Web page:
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Erdrich’s “The Red Convertible”: America After the War in Vietnam

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“The Red Convertible” by Louise Erdrich is a story about two young brothers named Henry Junior and Lyman Lamartine that have a strong relationship until Henry junior is drafted and sent away to the war in Vietnam. “The Red Convertible” shows that returning veterans face troubles, such as problems with family relationships; war changes Henry’s his personality and causes him to have PTSD. The war has messed up Henry Junior’s and Lyman Lamartine’s family relationship. Lyman talks about how Henry is when he gets back from the war in Vietnam. Lyman says, “Henry was very different, and I’ll say this: the change was no good…. But he was quiet, so quiet, and never comfortable sitting still anywhere but always up and moving around” (186). The war in Vietnam has ruined their relationship. Before the war, Lyman remembers “times we’d sat still for whole afternoons, never moving a muscle, just shifting our weight along the ground, talking to whoever sat with us, watching things” (186).

In the beginning of the story, before Henry is sent to the war in Vietnam, we see that Lyman and Henry had a strong family relationship because before the war they would both spend their time together travelling in the red convertible. Lyman describes the good times they had: “We went places in the car, me and Henry. We took off driving all one whole summer” (183). When Henry gets back from the war, the family relationship is ruined because everything has changed for no good; Henry is not the same. “The Red Convertible” is a story that shows how war changed Henry’s personality. One of the most dramatic personality changes that we can notice in the story is how Henry is described as a fun person to hang out with especially for his young bother Lyman.

When Henry gets back from the war in Vietnam, Lyman notices something strange in him. Henry no longer smiles like he did before the war. One of the things that the story tells us is that Henry “always had a joke, then, too, and now you couldn’t get him to laugh, or when he did it was more the sound of a man choking, a sound that stopped up the throats of other people around him” (186). The war in Vietnam had changed his personality, something Lyman did not understand.

The story tells us that Lyman “had been feeling in the dumps about Henry” (189). Lyman remarks how Henry “was such a loner that [he] didn’t know how to take it” (186). Lyman has no idea what has happened to his brother Henry in the war in Vietnam because he cannot understand these changes. The war in Vietnam has caused Henry to have PTSD. Henry shows these symptoms when he has come back from the war in Vietnam: “he was quiet, so quiet, and never comfortable sitting still” (186). Lyman also states how “ Henry was jumpy and mean” (186). When Henry and Lyman are watching TV in the room, then Lyman “heard his teeth click at something. [Lyman] looked over, and he’d bitten through his lip. Blood was going down his chin” (186-187). This shows that something deeply wrong is happening to Henry. As the story show us all these examples about Henry’s behavior, we can see that the war in Vietnam has been responsible for Henry having PTSD. It was not only the war, but also the fact that “the enemy caught him” (185).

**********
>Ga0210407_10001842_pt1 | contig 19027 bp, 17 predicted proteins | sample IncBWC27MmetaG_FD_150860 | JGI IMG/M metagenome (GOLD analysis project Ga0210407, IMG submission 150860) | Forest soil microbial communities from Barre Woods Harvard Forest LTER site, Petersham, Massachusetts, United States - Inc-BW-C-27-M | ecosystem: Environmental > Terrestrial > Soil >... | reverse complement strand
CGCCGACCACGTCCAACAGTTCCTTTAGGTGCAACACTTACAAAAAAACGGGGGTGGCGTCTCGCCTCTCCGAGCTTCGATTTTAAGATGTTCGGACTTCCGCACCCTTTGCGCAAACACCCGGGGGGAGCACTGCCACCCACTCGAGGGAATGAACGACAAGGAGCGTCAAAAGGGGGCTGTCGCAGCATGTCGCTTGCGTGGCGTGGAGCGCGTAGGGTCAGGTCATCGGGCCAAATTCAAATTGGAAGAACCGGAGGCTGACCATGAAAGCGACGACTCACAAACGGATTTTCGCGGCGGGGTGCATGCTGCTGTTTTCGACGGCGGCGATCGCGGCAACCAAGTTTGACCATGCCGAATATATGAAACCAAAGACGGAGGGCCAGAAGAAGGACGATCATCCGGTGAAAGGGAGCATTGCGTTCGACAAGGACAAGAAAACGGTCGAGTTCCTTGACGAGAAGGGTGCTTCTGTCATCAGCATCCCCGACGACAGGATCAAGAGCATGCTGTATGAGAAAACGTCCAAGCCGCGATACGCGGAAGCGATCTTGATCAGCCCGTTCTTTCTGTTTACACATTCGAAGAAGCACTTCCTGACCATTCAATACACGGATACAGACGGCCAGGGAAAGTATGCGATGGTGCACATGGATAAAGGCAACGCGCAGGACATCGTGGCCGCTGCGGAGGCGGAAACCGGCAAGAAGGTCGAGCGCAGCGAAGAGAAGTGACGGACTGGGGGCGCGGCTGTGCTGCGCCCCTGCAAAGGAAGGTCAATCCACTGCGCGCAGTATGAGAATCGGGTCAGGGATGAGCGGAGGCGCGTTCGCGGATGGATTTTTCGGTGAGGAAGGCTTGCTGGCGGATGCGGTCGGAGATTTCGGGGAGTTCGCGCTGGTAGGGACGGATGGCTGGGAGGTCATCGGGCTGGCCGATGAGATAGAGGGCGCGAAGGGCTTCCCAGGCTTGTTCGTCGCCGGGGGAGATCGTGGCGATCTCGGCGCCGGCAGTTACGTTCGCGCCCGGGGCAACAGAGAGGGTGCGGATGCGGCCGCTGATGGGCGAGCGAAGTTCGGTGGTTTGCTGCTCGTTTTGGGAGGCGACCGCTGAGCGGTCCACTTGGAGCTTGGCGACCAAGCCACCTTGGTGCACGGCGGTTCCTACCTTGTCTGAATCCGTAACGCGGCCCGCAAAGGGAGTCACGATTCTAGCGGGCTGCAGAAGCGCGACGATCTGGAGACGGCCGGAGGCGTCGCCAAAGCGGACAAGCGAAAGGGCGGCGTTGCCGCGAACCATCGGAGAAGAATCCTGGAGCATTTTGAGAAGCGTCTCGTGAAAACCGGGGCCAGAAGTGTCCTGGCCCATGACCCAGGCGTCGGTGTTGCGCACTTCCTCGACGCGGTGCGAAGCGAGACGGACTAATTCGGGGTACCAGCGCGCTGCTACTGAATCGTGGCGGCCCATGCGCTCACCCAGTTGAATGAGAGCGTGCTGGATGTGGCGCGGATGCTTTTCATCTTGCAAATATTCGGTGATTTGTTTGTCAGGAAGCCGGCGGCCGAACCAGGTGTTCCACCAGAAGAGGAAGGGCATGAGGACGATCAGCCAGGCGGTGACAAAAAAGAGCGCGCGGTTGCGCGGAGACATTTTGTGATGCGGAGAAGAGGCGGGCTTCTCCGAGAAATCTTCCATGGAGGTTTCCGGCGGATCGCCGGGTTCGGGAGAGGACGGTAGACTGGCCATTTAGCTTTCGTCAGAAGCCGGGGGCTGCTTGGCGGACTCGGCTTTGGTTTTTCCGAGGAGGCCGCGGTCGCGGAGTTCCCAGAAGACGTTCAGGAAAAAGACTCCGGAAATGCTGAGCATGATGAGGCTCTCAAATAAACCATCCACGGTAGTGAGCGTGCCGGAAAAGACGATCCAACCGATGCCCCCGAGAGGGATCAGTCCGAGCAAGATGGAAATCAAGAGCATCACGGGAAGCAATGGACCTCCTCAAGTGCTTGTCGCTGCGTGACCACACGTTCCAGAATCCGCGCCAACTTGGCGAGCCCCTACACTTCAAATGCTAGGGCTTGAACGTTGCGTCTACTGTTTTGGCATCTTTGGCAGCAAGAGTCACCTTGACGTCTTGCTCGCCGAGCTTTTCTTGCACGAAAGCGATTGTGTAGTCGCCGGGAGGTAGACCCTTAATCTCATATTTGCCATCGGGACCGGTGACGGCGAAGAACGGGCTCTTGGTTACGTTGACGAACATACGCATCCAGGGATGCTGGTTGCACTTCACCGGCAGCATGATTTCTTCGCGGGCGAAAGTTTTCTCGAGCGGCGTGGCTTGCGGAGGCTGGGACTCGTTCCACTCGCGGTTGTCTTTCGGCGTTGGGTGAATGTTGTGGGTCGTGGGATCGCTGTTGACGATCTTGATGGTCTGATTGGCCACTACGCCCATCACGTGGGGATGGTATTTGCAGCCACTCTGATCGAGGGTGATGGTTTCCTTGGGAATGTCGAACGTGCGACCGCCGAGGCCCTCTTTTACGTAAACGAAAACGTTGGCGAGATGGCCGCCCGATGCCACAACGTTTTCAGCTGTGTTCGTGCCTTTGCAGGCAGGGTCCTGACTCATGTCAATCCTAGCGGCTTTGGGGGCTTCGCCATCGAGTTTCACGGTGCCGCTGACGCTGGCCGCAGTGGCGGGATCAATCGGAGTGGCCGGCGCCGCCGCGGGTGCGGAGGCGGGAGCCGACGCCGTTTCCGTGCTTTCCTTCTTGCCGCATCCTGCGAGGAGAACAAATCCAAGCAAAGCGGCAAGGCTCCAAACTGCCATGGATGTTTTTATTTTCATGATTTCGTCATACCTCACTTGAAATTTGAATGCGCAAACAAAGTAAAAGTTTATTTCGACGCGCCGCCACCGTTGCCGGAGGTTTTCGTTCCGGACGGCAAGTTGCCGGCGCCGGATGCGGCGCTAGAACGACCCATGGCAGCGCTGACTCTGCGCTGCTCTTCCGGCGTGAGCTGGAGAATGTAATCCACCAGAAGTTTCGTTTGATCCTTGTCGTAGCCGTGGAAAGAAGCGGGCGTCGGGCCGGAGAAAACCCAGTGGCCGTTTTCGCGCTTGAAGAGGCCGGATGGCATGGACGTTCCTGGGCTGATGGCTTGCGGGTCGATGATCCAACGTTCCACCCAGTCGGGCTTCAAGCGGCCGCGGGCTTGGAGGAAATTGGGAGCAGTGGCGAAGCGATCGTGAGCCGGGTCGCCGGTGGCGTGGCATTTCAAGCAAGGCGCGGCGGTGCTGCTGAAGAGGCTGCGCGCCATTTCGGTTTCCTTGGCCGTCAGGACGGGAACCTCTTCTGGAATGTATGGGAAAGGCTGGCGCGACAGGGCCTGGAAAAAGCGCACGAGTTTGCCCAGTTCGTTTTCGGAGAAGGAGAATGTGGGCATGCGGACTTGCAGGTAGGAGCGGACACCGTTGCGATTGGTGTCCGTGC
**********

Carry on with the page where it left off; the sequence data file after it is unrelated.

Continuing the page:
When the enemy captured Henry Junior, a reader can assume that something terrible happened to him. That experience has been painful for him. In a way it ruined everything he once had. His family relationship, the personality his young brother admired, and finally the war in Vietnam caused him to have PTSD. There is no doubt that the war in Vietnam caused Henry to have life problems. This is a tragedy American veterans has to face after every war, including modern veterans from the last two wars in Iraq and Afghanistan. They all come to a similar situation where almost every veteran has to deal with these three major life problems after every war. Is this what we want for our veterans that have fought for America?

Works Cited
Erdrich, Louise. “The Red Convertible.” Love Medicine. New York: HarperPerennial, 1993: 181-193. Print.

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